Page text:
Time for a non-resolute year
Gotta admit, we're flat tired out from hearing about New Year's resolutions.
More than 115 million Americans decide every year to do something generally in the area of self improvement, but how many actually stick to their resolutions? Apparently not many. Business consultant Sam Geist notes that, according to the latest estimates by leading psychologists:
* 25 percent of New Year's resolutions are broken in the first week;
* 50 percent are dumped in the first month; and
* 80 percent or more are broken later.
The shrinks say the top resolution (no surprise here) is to lose weight. Second choice on the list is quitting smoking. (Maybe the third is to lose pounds by smoking.) They also claim that people under 30 make more resolutions than those over 60, and that secret resolutions almost always fail.
Some psychologists even warn that broken New Year's resolutions are more stressful/harmful than the vices we vow to break.
We decided to take the approach of a good friend who, like many of us, swears an oath every year to do this or not do that, then always feels bad at year's end because most of those promises fall to the wayside. So this year he resolved to gain at least 20 pounds, eat chocolate as much as possible and not worry about any other resolutions he might break. Now that sounds like a plan.
For the first time, NASCAR is releasing a car- and racing-flavored music anthology that features rock artists (we're guessing country's been king up until now).
``NASCAR: Full Throttle,'' from Hybrid Recordings and Atlantic Records, has what the racing organization calls ``13 high-octane tracks'' from a variety of new and classic rock artists. Imagine hearing an exclusive track from Metallica whose ``Fuel For Fire'' is an alternate version with different lyrics than ``Fuel'' from their ``Reload'' album. Sammy Hagar has updated his classic 1984 hit ``I Can't Drive 55'' to a more-accelerated ``I Can't Drive 65'' (we presume drivers in Nevada are not included).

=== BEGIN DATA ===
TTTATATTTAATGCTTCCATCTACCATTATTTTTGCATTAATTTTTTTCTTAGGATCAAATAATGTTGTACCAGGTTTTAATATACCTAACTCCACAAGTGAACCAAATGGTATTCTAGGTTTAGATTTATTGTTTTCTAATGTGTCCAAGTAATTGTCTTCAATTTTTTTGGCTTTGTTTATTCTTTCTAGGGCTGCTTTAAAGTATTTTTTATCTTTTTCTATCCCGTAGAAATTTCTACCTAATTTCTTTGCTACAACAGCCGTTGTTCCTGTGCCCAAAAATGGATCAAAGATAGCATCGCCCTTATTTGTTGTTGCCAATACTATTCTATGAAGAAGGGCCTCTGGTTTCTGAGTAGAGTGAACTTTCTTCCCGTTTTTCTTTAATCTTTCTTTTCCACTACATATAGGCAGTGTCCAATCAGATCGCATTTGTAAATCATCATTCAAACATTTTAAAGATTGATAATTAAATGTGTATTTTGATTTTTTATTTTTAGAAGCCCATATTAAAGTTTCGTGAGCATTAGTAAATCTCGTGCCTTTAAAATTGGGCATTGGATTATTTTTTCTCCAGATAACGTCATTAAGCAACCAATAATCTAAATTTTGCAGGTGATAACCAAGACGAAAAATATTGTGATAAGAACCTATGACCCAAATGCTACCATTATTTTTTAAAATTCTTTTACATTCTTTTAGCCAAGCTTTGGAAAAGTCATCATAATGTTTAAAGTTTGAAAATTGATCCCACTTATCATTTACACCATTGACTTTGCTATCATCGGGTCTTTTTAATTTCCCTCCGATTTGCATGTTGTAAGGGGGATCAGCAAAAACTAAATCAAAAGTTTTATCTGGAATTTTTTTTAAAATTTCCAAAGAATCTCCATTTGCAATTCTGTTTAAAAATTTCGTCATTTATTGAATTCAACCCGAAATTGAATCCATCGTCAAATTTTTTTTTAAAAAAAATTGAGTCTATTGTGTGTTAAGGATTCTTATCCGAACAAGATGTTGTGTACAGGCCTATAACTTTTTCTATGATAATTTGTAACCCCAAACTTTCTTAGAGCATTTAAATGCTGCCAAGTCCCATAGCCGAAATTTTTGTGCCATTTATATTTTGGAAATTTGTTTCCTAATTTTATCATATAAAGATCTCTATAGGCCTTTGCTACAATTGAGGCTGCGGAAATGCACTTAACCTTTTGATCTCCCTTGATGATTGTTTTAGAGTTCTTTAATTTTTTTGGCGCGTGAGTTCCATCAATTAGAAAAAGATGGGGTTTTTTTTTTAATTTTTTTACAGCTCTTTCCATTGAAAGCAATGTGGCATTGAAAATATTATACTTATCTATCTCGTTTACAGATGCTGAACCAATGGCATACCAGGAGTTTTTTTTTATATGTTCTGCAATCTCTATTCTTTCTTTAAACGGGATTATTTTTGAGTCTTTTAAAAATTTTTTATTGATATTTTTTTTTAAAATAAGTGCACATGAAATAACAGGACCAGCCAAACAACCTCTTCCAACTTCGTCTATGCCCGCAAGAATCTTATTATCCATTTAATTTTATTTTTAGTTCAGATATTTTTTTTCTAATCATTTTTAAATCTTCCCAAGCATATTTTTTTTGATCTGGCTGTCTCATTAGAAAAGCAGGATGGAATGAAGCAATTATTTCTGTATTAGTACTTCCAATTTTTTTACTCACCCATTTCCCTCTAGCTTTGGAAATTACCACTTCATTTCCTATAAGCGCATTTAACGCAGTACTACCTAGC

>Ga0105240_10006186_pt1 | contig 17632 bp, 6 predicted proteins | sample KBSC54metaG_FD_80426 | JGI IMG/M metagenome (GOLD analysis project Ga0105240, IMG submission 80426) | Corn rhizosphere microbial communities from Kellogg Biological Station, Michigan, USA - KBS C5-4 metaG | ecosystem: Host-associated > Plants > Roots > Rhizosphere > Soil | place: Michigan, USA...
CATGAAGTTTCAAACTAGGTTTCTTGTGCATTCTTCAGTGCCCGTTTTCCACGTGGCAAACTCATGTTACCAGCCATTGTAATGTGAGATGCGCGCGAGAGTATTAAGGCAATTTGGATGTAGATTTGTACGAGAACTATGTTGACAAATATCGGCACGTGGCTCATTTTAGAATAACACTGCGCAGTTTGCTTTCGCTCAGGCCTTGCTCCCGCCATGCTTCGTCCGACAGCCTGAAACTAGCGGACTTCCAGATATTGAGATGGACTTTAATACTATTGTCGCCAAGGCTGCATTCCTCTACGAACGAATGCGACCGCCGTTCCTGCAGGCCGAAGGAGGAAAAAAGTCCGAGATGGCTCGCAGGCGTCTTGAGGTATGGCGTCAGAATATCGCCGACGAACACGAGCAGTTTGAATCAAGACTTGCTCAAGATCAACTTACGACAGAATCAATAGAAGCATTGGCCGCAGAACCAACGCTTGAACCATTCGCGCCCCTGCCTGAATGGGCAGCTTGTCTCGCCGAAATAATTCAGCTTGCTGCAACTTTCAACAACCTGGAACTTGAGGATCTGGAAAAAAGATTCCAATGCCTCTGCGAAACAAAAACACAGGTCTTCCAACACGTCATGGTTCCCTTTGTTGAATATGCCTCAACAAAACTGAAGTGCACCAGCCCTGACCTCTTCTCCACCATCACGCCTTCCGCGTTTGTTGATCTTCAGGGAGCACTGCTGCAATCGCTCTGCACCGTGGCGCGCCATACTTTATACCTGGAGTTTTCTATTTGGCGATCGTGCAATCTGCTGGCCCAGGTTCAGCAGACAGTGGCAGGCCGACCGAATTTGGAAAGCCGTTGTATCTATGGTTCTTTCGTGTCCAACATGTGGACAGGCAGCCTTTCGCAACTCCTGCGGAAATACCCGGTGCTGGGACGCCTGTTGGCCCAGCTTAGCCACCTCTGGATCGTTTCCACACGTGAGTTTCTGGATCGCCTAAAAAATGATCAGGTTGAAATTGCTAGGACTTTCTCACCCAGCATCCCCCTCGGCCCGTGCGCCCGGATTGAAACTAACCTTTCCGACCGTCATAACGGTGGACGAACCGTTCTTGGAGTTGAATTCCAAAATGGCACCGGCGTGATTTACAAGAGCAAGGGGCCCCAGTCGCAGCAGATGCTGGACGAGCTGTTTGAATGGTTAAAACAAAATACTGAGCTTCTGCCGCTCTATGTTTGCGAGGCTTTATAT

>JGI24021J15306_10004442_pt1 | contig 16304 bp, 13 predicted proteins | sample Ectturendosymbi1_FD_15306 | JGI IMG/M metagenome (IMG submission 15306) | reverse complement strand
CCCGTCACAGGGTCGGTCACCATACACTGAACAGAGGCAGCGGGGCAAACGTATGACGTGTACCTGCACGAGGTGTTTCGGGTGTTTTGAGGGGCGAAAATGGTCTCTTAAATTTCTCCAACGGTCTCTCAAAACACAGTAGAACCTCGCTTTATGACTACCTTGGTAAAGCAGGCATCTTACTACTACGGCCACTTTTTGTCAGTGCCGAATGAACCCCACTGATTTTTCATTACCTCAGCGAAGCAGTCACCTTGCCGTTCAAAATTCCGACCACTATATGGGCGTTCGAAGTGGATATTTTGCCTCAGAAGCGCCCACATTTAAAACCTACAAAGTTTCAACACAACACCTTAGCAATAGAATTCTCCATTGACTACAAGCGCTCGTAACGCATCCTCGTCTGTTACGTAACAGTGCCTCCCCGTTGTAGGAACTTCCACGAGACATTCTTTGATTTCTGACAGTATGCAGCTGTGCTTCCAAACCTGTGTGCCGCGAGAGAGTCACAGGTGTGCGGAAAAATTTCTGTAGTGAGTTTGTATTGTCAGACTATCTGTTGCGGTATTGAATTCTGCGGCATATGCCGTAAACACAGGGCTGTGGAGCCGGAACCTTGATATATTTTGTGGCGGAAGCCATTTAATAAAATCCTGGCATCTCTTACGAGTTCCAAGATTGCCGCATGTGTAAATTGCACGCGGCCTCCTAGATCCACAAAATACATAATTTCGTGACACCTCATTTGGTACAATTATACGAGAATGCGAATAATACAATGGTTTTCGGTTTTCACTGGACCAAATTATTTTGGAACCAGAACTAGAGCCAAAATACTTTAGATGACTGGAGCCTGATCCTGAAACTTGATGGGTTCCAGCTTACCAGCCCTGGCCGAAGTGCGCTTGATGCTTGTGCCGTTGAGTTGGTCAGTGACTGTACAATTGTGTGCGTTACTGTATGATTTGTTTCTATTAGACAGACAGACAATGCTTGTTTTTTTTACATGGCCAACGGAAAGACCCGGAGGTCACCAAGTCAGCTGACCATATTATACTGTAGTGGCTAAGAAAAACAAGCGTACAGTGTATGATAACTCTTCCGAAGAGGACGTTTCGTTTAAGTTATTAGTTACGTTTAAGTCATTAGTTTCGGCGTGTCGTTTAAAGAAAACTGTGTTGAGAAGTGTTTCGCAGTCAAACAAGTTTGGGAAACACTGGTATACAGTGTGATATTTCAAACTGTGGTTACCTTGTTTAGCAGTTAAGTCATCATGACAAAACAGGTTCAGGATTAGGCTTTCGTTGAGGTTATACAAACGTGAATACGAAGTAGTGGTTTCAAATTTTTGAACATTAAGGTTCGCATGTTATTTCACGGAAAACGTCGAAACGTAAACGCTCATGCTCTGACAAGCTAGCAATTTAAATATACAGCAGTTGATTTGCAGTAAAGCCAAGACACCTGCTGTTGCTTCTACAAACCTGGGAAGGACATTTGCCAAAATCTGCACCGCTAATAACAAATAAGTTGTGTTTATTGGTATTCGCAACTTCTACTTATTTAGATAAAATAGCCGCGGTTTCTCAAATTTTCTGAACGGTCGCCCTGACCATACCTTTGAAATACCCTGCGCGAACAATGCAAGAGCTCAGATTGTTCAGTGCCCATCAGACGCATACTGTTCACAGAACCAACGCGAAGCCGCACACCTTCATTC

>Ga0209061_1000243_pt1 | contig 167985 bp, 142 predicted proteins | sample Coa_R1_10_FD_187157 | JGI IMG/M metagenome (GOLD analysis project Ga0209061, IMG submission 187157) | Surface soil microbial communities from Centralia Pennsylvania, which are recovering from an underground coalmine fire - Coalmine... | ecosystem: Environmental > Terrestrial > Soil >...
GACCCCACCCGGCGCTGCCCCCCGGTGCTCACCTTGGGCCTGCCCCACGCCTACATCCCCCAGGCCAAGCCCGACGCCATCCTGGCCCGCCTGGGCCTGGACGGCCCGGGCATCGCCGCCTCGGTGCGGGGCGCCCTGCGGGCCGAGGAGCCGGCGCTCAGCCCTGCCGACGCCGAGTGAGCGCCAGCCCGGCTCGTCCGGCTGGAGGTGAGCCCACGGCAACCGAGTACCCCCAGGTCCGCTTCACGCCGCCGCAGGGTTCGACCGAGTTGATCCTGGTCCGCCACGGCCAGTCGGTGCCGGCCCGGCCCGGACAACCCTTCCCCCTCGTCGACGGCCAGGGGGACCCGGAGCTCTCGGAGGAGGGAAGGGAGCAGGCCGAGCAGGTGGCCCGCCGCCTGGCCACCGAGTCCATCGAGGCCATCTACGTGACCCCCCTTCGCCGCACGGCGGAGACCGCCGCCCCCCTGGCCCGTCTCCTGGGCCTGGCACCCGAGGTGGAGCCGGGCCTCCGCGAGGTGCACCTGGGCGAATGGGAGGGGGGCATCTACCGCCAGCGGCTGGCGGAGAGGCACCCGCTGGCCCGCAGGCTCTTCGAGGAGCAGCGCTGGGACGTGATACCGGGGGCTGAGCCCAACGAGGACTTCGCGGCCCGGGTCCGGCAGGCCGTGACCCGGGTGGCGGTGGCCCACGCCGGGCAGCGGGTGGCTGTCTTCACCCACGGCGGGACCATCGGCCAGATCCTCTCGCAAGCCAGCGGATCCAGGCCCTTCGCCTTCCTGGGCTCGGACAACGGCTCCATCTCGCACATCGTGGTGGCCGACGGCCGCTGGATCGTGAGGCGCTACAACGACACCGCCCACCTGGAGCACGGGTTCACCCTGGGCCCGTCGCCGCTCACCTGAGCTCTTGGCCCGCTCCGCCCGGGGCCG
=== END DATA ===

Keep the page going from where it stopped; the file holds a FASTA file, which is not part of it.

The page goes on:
Some of the other artists/cuts include Sugar Ray's ``RPM,'' the Grateful Dead's ``Alabama Getaway,'' Convoy's ``Gone So Quick Tomorrow,'' and matchbox twenty's remix of ``Stop.''
Blake Davidson, NASCAR's director of licensing, said the Full Throttle album ``is designed to capture the energy and emotion that NASCAR racing is famous for. This is the first time we've ever brought together artists of this magnitude for a music compilation.''
Let's hope this disc has better stuff than what happened at last year's Indianapolis 500. Remember the performance Aerosmith frontman Steve Tyler turned in, giving the ``Star Spangled Banner'' his, uh, ``special'' treatment?
This 'n that
Fragile-``A new idea is delicate,'' according to Charles Brower. ``It can be killed by a sneer or a yawn; it can be stabbed to death by a quip and worried to death by a frown on the right man's brow.'' His words of wisdom were mentioned in the ``Quick Bites'' e-mail newsletter published by training expert Sam Geist.
Rick Bergquist, discussing collaborative commerce in e-business, said: ``If you are not collaborating, you are not working as effectively as your competitors are.'' That's probably true for any business.
Meanwhile, that famous ``anonymous'' wrote: ``Yesterday is a canceled check. Tomorrow is a promissory note. Today is the only currency you have, so spend it wisely.'' And no bouncing, please.
I don't remember-``A clear conscience is usually the sign of bad memory,'' according to comic Steven Wright.